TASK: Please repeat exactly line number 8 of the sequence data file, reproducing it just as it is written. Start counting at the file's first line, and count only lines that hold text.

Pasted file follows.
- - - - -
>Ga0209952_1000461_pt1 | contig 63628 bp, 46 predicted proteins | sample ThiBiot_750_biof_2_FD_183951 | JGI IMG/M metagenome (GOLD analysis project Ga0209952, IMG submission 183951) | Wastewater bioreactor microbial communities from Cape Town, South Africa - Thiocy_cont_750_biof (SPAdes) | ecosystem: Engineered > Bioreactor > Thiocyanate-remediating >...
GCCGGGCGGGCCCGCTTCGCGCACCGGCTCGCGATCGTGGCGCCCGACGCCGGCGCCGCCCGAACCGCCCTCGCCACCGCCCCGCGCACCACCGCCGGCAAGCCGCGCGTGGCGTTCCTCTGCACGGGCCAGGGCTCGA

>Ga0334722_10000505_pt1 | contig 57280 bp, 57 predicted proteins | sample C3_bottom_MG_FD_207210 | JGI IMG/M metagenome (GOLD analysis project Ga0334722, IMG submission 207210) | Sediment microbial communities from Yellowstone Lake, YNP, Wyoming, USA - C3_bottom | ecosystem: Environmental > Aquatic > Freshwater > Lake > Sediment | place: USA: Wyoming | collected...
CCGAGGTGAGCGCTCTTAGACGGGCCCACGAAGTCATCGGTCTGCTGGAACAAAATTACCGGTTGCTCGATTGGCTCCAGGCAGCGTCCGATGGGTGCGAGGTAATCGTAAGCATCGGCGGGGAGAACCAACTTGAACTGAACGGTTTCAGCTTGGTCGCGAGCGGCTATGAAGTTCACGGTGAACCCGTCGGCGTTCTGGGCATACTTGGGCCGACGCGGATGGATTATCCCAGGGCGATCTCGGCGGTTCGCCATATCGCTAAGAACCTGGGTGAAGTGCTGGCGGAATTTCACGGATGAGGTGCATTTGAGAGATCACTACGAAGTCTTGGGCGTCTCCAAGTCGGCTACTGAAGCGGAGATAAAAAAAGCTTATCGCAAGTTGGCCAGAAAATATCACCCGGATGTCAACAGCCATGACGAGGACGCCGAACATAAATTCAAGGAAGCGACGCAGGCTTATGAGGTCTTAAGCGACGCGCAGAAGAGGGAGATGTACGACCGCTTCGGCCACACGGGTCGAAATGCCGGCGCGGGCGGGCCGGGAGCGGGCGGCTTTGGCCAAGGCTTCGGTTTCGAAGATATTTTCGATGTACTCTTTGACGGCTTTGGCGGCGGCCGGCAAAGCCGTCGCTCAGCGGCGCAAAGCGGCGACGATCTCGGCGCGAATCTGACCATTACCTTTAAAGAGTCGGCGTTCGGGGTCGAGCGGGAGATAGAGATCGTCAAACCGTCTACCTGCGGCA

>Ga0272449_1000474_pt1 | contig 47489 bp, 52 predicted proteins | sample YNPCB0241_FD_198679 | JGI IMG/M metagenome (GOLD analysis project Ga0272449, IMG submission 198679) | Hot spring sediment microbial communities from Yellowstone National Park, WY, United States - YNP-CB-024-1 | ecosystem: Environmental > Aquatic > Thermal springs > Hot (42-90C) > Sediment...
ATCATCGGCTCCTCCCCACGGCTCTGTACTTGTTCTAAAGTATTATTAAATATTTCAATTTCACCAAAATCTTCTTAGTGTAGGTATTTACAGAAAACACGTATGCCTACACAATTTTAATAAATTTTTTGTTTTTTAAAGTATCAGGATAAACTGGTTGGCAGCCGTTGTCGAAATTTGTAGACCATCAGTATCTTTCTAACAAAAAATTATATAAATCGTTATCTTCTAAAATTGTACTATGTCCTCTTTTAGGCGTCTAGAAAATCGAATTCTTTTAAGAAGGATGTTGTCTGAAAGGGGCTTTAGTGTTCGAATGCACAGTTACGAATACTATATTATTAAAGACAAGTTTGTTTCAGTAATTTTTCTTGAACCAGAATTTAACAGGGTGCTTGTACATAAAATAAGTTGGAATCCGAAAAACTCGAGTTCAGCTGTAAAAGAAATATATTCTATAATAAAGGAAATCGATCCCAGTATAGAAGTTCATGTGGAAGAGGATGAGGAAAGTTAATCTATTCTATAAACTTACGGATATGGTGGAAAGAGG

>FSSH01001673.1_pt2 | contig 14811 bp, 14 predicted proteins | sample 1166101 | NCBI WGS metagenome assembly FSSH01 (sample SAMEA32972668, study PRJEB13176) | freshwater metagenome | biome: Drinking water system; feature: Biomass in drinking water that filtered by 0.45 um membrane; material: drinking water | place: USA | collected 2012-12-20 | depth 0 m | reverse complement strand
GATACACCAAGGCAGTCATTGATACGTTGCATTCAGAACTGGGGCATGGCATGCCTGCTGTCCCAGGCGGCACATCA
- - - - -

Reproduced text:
GATACACCAAGGCAGTCATTGATACGTTGCATTCAGAACTGGGGCATGGCATGCCTGCTGTCCCAGGCGGCACATCA